The Germanic tribes of the Angles, Saxons and Jutes invaded England in the fifth century and also brought along with them the word walha. They used it to refer to the local Romanized Celtic population. But the encounter between British Celts and Anglo-Saxons was not a peaceful one: The invaders quickly displaced, murdered or enslaved the Celtic-speaking peoples. Gildas, a sixth century British cleric, writes about his fellow Celtic countrymen:

"Some […] were murdered in great numbers; others, constrained by famine, came and yielded themselves to be slaves for ever to their foes, running the risk of being instantly slain, which truly was the greatest favour that could be offered to them. […] Others remained still in their country, committing the safeguard of their lives, which were in continual jeopardy, to the mountains, precipices, thickly wooded forests, and to the rocks of the seas." (Gildas' On the Ruin and Conquest of Britain, 25)

Even though the attackers were the newcomers to the land, they called the ancestral population the wealas, 'strangers.' The Anglo-Saxon Chronicle records,

   473 A.D. þa wealas flugon þa Englan swa fyr.
   '473 A.D. the Welsh fled from the English like fire.'

   607 A.D. And her Æþelfried lædde ferde to Legaceastre & þær ofsloh unrim Wealana. & swa wearþ gefylld Augustinus witegunge þe he cwæð, "gif Wealas nellaþ sibbe wið us, hie sculon æt Seaxena handa forweorþan."
   '607 A.D. And this year Ethelfrith led a troop to Chester and there murdered a huge number of Welsh people and thus was fulfilled Augustine’s prophecy when he said, “if the Welsh don’t wish peace with us, they shall perish at the hands of the Saxons."'

More clearly than in other languages, walha took on the meaning not just of foreigner but of 'the other' in Old English; it became a term for an inferior race, worthy of enslavement. Without mercy or shame, the Anglo-Saxon invaders gradually forced the Welsh from the rich, arable plains of the East to the rough, barren mountains in the West. And these are still the regions where the English Celtic-speaking minorities live to this day, Wales '(the land of the) foreigners' and Cornwall, with Corn- referring to the original tribal name of the inhabitants and -wall from Old English 'foreigner.' Welsh comes from the corresponding adjective, welisc, wælisc 'foreign.'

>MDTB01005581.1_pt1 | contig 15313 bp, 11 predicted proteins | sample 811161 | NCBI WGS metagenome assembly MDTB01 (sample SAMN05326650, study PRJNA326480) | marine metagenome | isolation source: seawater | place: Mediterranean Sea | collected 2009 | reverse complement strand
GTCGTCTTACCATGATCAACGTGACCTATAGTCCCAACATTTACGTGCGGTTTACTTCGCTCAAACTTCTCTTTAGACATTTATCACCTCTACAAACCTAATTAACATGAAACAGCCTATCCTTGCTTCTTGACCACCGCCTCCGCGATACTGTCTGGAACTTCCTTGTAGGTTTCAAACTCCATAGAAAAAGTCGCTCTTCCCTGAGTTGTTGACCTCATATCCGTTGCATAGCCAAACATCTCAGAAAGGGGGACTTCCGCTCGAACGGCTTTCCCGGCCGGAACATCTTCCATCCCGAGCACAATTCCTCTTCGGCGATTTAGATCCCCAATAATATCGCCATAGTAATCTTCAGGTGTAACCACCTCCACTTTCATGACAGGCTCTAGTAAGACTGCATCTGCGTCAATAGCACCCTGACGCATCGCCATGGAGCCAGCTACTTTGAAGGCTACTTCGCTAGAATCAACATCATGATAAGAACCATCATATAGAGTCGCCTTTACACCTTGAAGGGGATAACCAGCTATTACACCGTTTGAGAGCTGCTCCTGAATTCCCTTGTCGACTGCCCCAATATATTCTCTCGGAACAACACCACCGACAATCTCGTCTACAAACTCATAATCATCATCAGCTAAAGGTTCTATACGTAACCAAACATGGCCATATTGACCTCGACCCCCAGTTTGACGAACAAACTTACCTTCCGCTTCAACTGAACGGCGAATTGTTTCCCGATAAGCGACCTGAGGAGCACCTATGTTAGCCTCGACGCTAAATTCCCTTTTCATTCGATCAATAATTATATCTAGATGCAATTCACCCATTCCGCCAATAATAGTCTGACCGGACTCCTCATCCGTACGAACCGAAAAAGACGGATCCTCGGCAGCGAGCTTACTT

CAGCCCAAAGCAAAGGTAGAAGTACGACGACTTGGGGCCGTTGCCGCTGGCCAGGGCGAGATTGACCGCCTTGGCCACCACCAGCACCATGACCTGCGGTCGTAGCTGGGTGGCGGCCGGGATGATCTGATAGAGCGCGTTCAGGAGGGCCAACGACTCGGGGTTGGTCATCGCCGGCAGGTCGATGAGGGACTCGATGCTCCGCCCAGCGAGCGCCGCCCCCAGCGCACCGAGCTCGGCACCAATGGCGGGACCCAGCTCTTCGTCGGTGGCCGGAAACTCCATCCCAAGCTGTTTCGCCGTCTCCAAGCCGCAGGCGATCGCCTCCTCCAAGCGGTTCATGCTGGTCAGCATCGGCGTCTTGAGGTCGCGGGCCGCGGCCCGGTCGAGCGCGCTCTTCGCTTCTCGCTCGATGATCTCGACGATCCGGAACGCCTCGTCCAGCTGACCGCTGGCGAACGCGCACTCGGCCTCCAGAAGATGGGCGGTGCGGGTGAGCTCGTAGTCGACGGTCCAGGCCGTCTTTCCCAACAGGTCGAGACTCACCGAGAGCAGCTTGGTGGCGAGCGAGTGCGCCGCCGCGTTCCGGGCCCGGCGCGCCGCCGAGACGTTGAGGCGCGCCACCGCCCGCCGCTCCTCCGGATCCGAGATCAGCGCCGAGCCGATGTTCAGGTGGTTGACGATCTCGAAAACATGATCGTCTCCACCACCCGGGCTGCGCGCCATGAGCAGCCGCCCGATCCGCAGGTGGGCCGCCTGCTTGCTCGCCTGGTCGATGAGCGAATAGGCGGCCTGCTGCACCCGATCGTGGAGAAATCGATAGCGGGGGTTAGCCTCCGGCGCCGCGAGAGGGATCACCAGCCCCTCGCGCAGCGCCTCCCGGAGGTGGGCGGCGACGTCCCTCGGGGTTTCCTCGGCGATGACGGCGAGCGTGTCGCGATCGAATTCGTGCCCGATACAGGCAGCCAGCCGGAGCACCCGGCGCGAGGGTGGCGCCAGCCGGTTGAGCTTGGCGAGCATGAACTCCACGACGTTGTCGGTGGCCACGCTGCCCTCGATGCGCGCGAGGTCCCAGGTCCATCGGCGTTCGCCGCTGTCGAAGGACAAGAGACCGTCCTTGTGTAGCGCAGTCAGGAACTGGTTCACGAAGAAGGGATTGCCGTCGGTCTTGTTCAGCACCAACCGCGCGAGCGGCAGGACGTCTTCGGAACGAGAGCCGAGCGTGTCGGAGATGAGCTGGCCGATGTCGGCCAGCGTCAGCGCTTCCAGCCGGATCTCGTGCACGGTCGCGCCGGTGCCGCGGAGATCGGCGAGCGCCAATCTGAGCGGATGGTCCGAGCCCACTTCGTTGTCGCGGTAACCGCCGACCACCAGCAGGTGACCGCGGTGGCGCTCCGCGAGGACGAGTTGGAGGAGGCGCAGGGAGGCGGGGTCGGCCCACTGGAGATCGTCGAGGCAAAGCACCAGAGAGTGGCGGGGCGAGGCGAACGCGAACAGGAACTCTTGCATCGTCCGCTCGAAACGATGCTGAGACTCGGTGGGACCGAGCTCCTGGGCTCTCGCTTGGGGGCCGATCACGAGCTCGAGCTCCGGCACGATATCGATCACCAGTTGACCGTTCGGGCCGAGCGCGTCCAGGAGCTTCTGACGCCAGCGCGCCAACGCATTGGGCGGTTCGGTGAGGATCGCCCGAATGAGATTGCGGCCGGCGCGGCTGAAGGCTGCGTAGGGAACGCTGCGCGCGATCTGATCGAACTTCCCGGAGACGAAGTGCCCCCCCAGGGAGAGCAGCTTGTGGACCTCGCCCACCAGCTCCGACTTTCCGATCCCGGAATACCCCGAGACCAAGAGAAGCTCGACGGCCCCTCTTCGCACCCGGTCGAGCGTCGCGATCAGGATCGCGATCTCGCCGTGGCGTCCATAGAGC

Subsequently, the Old English word Welsh even allowed for its interpretation as 'slave.' For example, the Old English rendition of the Old Testament directly translates Latin seruus with wealh.

English barbarians attack Romano-Celtic citizens
Romano-British Celts attacked by Anglo-Saxon raiders and burying treasure as they escape from the invaders

Old English: Se Ebreiscea wealh, þe ðu hider brohtest, eode in to me þæt he me bysmrude
Latin: Ingressus est ad me seruus Hebræus, quem adduxisti, ut illuderet mihi.
Modern English: 'The Hebrew slave, whom you brought hither, came in to me to ridicule me.' (Genesis 39:17)

Another reference to Welsh as a slave comes from Riddle number twelve of the Exeter book. It asks for the name of a thing that first moves around on green meadows, but, once dead, is turned into thongs, shoes or wine flasks, which are then served and cleaned by Welsh slave girls. What could that be? Well, most scholars believe the answer to the riddle should be "leather."

The word wealh is also used in a racially discriminatory sense in the Laws of King Ine of Wessex from the late seventh century. The law assigns - even to free wealas - a lower social rank than to an Englishman, as the compensation paid for killing them was lower for the former than for the latter.

But the Anglo-Saxons also coined much more innocent expressions from the word wealh. For example, the compound walhhnutu - Modern English walnut - is first documented c. 1050. The nut is "foreign" because it was originally native to France and Italy.

All's Welsh that ends Welsh

The word Wales has a long, sometimes purely practical, sometimes more prejudiced history. But the meaning of 'serf' for wealh has long died out and the modern day usage of Welsh is often associated with positive connotations and noble attributes. After all, French managed to develop a proud tradition of l’esprit gaulois, despite the fact that this word, too, originally merely meant 'foreigner.' Go ahead and articulate the word Wales with similar pride and elation!